After hurriedly consumed cups of tea, we finally got to work. The backing track for the new song — initially called “Bad Finger Boogie” for some reason — had a real spark to it, and an inspired Ringo was really smacking his tom-toms, so I decided to take the bottom skins off again — something I hadn’t done since “A Day In The Life.” Ten takes were required to get a “keeper”; it was nearly dawn by that time. Richard and I watched an exhausted Ringo begin to trudge up the stairs. That was our signal, as usual, that the session was over, and we began to relax. He was at the halfway point when we heard Paul’s voice call out.

“Where are you going, Ring?” he said.

Ringo looked surprised. “Home, to bed.”

“Nah, let’s do the vocal now.”

Ringo looked to the others for support. “But I’m knackered,” he protested. To his dismay, both John and George Harrison were taking Paul’s side.

“No, come on back here and do some singing for us,” John said with a grin.

It was always a group decision as to when a session would end, and obviously Ringo had jumped the gun a bit. Reluctantly, he headed back down the steps. […]

Fortunately for all of us, Ringo got his lead vocal done relatively quickly: perhaps the shock tactic of having him sing when he was least expecting it took the nervousness away, or perhaps it was just how supportive everyone was being. All three of his compatriots gathered around him, inches behind the microphone, silently conducting and cheering him on as he gamely tackled his vocal duties. It was a touching show of unity among the four Beatles.

The only problem was the song’s last high note, which Ringo had a bit of trouble hitting spot-on. For a while he lobbied to have the tape slowed down just for that one drop-in, and we tried it, but even though it allowed him to sing on pitch, it didn’t match tonally to the rest of the vocal — he sounded a bit silly, almost like one of the Goons. “No, Ring, you’ve got to do it properly,” Paul finally concluded. […]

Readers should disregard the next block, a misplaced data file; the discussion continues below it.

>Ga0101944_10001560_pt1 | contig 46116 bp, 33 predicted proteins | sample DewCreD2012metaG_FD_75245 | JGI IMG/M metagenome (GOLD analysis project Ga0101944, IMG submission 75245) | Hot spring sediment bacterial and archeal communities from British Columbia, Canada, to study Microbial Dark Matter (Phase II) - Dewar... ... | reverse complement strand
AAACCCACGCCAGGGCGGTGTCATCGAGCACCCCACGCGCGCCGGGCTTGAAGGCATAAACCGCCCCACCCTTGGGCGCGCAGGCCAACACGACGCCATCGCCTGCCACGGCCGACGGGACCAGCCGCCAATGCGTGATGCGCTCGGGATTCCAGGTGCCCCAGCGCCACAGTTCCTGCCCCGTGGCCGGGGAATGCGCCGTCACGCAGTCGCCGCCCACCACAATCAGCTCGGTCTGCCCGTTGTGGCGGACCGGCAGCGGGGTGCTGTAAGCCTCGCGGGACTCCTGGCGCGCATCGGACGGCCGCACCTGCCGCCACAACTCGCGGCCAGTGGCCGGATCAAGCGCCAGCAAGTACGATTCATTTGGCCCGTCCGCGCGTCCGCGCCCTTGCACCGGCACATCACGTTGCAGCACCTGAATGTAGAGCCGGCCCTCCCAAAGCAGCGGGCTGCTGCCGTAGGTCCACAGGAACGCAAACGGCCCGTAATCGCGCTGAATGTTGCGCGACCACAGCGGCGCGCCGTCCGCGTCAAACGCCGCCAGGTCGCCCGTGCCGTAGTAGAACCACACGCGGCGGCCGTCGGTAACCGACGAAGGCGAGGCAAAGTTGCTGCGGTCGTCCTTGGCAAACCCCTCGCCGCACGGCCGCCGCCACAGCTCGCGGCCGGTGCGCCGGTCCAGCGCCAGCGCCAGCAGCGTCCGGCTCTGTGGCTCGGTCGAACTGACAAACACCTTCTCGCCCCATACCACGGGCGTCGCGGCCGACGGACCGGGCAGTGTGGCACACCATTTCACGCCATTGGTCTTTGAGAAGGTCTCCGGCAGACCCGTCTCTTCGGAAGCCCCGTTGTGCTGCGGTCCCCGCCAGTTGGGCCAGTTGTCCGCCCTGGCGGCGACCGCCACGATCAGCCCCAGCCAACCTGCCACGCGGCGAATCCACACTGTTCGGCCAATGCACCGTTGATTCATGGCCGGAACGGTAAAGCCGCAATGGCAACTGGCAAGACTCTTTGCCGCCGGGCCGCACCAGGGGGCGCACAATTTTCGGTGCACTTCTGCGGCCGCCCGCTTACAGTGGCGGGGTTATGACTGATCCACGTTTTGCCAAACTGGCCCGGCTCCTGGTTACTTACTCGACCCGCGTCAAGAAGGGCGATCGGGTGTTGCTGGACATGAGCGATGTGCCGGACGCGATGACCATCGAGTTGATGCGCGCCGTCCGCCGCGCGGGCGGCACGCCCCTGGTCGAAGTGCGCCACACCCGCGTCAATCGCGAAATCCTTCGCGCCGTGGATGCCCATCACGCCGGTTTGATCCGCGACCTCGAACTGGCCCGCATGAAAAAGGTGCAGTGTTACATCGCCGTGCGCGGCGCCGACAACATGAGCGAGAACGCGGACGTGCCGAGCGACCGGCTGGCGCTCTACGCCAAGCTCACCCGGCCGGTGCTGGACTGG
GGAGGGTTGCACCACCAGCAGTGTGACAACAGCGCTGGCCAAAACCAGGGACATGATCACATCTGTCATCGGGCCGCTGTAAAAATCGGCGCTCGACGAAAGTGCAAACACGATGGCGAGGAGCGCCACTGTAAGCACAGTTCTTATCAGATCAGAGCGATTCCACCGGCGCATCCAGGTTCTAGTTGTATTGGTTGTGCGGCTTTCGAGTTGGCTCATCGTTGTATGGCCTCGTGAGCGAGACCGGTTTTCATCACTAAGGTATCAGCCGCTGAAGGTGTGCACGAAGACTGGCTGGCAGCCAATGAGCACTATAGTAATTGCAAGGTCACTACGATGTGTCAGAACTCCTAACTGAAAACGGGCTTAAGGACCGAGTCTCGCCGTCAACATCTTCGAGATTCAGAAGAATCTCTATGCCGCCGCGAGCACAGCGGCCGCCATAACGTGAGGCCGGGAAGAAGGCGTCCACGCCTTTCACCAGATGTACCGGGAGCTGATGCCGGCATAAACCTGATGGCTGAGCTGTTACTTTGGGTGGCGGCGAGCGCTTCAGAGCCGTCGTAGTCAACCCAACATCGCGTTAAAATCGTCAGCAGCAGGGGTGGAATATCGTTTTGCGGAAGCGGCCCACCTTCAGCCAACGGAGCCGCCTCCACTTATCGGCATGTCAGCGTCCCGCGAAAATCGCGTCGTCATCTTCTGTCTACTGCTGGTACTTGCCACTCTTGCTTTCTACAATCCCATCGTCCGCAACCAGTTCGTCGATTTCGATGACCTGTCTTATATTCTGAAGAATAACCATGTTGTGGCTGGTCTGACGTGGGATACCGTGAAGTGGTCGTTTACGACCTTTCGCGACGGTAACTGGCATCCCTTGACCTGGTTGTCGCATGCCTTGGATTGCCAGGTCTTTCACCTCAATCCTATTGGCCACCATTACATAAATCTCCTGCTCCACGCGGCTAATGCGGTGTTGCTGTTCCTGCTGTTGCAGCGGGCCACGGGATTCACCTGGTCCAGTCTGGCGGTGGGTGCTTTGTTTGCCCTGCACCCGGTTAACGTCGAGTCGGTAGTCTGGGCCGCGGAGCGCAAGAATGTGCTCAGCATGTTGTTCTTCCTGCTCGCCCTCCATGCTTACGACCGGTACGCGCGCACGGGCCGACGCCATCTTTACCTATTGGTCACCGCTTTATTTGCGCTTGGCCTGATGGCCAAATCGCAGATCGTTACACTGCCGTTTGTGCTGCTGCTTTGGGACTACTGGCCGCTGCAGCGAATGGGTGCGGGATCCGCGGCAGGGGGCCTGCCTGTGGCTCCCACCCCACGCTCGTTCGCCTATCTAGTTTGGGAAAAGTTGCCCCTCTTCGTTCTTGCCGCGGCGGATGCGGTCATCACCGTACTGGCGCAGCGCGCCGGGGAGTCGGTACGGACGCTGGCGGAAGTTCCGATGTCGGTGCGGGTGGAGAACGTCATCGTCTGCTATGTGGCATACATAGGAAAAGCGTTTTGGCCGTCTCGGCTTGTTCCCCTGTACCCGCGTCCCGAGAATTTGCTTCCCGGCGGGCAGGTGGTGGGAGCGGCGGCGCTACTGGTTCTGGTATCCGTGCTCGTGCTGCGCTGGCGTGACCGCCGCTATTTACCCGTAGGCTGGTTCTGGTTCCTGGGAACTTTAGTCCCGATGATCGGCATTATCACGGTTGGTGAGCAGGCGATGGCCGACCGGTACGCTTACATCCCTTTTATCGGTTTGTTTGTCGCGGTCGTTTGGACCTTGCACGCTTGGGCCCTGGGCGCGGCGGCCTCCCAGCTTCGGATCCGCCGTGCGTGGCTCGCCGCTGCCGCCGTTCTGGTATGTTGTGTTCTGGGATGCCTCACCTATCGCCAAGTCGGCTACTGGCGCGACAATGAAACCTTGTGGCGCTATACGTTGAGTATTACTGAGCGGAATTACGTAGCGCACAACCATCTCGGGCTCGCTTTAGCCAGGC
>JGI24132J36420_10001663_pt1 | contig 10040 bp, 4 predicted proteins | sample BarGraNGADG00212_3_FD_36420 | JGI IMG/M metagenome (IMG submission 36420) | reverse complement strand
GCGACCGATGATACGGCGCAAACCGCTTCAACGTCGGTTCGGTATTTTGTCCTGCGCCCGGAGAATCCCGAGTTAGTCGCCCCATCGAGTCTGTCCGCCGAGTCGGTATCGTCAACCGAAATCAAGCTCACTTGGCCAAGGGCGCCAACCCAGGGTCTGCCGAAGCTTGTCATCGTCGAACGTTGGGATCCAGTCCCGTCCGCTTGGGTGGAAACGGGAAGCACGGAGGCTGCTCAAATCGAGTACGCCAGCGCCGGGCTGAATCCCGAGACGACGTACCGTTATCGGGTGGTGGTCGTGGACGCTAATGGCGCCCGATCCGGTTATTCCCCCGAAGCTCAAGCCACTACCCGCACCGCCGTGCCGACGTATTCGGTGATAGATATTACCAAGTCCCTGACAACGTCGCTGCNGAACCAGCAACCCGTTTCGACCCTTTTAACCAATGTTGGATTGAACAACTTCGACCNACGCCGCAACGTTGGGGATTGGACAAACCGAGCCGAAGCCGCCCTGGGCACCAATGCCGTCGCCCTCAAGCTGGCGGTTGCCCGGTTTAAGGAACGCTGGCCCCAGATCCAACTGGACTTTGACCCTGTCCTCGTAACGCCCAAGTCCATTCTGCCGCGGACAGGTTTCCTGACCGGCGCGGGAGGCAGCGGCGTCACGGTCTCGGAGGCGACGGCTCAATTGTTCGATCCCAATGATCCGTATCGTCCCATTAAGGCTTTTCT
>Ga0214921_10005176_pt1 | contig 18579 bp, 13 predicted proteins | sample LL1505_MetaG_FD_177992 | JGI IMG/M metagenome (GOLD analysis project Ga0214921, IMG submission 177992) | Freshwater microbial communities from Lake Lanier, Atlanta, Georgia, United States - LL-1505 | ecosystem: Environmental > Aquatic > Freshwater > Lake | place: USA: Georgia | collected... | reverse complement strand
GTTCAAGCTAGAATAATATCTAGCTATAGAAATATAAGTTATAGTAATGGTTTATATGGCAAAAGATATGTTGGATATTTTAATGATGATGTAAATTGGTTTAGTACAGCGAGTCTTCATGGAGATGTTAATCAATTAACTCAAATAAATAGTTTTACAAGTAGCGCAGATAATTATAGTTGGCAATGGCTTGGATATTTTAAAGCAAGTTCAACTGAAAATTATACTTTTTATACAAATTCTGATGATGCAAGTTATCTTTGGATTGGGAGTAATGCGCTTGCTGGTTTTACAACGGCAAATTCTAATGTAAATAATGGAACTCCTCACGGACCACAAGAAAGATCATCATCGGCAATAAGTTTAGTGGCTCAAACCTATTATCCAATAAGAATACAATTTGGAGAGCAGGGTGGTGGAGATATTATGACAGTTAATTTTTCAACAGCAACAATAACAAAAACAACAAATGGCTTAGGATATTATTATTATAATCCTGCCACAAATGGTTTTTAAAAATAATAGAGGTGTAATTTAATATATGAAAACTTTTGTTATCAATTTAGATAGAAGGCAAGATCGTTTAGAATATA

It took a few tries, but Ringo finally hit the note — and held it — without too much wavering. Amid the cheers of his bandmates and a Scotch-and-Coke toast, the session finally ended.

Geoff Emerick – From “Here, There and Everywhere: My Life Recording the Music of The Beatles“, 2006

Every time I think of [With A Little Help From My Friends] I think of Ringo standing there in number two on the microphone with John and Paul standing next to him conducting him and egging him on and thumbs up and ‘c’mon’. This was about six in the morning he was told to do that vocal and we dropped the ending, the last ‘friends’ on the track, probably about 15 times. The last note was the problem mainly because it was high. It was a long note, one pitch, it’s quite hard to do, you know, unless you’re Pavarotti or something.

Richard Lush – Engineer – From ABC News, May 25, 2017:

This picture was taken from the stairs leading up to the control room. In the background are Johnny Dean (the pseudonym of The Beatles Book editor Sean O’Mahony), Judith Sims of Teen Set magazine, Terry Doran and Cynthia Lennon. From Facebook – 29 March 1967 Photo by Leslie Bryce © Beatles Book Photo Library (https://www.beatlesbookphotolibrary.com/)
From Recording of With A Little Help From My Friends – The Beatles History (beatles-chronology.ru)
From Facebook – 29 March 1967 Photo by Leslie Bryce © Beatles Book Photo Library (https://www.beatlesbookphotolibrary.com/)
From Recording of With A Little Help From My Friends – The Beatles History (beatles-chronology.ru)
From Facebook – 29 March 1967 Photo by Leslie Bryce © Beatles Book Photo Library (https://www.beatlesbookphotolibrary.com/)
From Recording of With A Little Help From My Friends – The Beatles History (beatles-chronology.ru)
From Recording of With A Little Help From My Friends – The Beatles History (beatles-chronology.ru)
From Recording of With A Little Help From My Friends – The Beatles History (beatles-chronology.ru)
Paul McCartney with Judith Sims from Teen Set magazine – From Recording of With A Little Help From My Friends – The Beatles History (beatles-chronology.ru)

Last updated on January 21, 2024